Monday, July 01, 2013

Prometheus Shrugged, or, Ayn Rand re-writes ancient Greek myths

Ayn Rand's apartment building
The Murray Park - much more
affordable than I would have guessed.
One of these days I'm going to see
if I can get a peek inside - maybe
pretend I'm looking to move there.
I realize that Ayn Rand did not have the advantage of the Internet at her fingertips. The concept for the Intergalactic Computer Network wasn't even dreamed up until 1963 and Atlas Shrugged was published in 1957. But Rand lived nine blocks away from the main branch of the New York Public Library (a 13 minute walk according to Google maps) so is it really too much to ask her to do a little research? If she had she wouldn't have gotten the Prometheus myth so incredibly wrong.

This is from part 2 chapter 5 of Atlas Shrugged, where d'Anconia is comparing John Galt to Prometheus:
John Galt is Prometheus who changed his mind. After centuries of being torn by vultures in payment for having brought to men the fire of the gods, he broke his chains - and he withdrew his fire - until the day when men withdraw their vultures.

Except for the part about Prometheus being chained for bringing men fire, every single aspect of this description of Prometheus' predicament is wrong. Since I do have the Internets at my fingertips, I'll let Wikipedia explain it:
In Greek mythology, Prometheus is a Titan, culture hero, and trickster figure who is credited with the creation of man from clay, and who defies the gods and gifts humanity with fire (theft of fire), an act that enabled progress and civilization. He is known for his intelligence and as a champion of humanity. 
The punishment of Prometheus as a consequence of the theft is a major theme of his mythology, and is a popular subject of both ancient and modern art. Zeus, king of the Olympian gods, sentenced the Titan to eternal torment for his transgression. The immortal Prometheus was bound to a rock, where each day an eagle, the emblem of Zeus, was sent to feed on his liver, which would then grow back to be eaten again the next day. In some stories, Prometheus is freed at last by the hero Heracles (Hercules).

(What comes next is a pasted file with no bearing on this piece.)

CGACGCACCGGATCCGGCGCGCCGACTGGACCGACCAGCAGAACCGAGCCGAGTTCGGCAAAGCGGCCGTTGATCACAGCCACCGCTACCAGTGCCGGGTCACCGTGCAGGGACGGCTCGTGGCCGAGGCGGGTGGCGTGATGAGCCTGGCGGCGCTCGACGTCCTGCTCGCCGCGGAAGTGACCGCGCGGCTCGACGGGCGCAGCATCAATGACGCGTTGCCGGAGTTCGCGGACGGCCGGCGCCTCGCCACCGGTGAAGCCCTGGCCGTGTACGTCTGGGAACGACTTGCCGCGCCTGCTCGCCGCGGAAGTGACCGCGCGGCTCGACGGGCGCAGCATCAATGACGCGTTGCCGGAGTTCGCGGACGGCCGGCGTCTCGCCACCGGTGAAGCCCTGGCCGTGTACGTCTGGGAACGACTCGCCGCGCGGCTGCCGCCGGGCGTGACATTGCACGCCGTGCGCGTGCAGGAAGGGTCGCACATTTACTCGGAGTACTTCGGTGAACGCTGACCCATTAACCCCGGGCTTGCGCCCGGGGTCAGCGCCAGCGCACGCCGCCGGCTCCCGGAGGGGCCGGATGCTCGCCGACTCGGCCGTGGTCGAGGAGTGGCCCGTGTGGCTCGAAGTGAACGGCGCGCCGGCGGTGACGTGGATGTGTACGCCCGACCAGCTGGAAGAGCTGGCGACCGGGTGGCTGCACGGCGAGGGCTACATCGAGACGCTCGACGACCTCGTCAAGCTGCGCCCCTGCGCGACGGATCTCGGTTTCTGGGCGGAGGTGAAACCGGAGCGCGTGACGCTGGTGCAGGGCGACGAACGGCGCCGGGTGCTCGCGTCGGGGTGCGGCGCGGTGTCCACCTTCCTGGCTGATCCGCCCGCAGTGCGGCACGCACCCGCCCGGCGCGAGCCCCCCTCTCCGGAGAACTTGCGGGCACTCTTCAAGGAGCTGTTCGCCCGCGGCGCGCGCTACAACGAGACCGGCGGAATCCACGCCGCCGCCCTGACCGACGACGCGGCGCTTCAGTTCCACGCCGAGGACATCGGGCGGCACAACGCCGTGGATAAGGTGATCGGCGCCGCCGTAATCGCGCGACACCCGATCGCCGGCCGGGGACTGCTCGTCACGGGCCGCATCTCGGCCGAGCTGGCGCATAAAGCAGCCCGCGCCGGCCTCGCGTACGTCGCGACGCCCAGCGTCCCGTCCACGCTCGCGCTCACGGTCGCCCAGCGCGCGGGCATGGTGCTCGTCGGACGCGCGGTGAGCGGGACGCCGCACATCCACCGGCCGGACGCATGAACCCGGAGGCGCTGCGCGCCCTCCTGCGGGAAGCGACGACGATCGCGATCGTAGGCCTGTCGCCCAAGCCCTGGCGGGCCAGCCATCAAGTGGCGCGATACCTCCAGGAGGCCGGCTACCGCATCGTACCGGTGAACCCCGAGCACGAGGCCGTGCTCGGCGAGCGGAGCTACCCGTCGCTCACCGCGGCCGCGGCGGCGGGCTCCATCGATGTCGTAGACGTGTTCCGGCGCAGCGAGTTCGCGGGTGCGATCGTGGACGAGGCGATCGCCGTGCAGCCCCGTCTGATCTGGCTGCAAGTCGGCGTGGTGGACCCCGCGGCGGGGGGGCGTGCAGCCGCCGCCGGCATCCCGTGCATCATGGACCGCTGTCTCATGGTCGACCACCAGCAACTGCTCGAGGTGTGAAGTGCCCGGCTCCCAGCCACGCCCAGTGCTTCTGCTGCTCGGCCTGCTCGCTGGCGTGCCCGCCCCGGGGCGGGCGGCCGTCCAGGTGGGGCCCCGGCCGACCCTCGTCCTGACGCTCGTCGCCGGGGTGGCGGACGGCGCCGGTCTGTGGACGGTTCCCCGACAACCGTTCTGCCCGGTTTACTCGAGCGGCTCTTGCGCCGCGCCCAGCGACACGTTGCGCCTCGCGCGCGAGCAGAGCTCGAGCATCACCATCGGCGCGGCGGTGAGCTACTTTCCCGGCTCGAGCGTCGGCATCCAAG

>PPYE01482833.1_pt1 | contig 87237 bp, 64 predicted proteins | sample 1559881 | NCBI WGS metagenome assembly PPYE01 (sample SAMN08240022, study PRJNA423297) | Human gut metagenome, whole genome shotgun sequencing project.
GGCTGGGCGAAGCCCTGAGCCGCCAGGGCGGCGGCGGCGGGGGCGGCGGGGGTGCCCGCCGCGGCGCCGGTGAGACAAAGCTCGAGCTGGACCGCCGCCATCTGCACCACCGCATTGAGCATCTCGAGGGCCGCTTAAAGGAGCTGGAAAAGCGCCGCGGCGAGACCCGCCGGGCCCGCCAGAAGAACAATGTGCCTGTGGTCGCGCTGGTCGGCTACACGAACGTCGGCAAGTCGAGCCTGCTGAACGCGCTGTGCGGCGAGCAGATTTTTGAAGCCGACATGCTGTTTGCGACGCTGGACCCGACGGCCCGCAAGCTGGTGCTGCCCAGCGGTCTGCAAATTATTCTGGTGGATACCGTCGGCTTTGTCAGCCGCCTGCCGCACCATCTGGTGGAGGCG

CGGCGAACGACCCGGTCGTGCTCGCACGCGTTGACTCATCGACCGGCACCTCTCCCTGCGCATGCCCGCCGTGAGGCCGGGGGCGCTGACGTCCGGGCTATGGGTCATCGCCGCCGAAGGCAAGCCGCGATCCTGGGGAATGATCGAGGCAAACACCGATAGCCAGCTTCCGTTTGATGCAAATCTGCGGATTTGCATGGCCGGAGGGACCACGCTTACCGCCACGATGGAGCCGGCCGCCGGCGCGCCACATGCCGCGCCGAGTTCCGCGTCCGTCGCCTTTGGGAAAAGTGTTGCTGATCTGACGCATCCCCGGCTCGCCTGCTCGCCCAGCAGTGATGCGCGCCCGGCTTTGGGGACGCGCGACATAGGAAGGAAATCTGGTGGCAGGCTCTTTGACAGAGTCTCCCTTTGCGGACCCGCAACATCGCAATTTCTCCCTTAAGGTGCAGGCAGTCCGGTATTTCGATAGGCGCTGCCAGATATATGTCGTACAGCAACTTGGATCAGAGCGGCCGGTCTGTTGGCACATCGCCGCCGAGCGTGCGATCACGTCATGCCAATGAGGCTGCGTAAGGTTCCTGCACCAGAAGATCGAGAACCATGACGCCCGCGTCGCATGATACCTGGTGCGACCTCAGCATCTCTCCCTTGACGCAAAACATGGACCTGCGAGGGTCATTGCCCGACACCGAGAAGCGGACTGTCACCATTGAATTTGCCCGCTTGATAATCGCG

But is it really carelessness? Rand was aware of the Prometheus myth since at least 1937 because her novel Anthem includes a character who calls himself Prometheus.

Clearly "men" don't have the option of withdrawing "their" "vultures" no matter what Prometheus does - the eagle belongs to Zeus, and the only way Prometheus was freed (in some stories) is by Heracles - who was the son of Zeus.

For the record, Rand also got the Atlas myth wrong too. Atlas is described as "the giant who holds the world on his shoulders" in Atlas Shrugged when in fact, as Wiki says:
A common misconception today is that Atlas was forced to hold the Earth on his shoulders, but Classical art shows Atlas holding the celestial spheres, not a globe; the solidity of the marble globe born by the renowned Farnese Atlas may have aided the conflation, reinforced in the 16th century by the developing usage of atlas to describe a corpus of terrestrial maps.
Since the fire belongs to the gods, which makes it their property, and Prometheus stole it from them, doesn't that make Prometheus a looter who deserves to be punished, according to Rand's philosophy?

But the most mind-boggling aspect of Rand's retelling of this myth isn't even that she gets it wrong. It's that her version of the myth is completely illogical. Because the way Rand re-tells it, Prometheus gives the fire to men, and then men punish Prometheus - the god who created them - for giving them fire!

The incoherence of Rand's Prometheus story is a microcosm of the incoherence that is rampant throughout Atlas Shrugged. The incoherence results from Rand having no comprehension of how governments work, how economies work, or the cause and effect of human behaviors.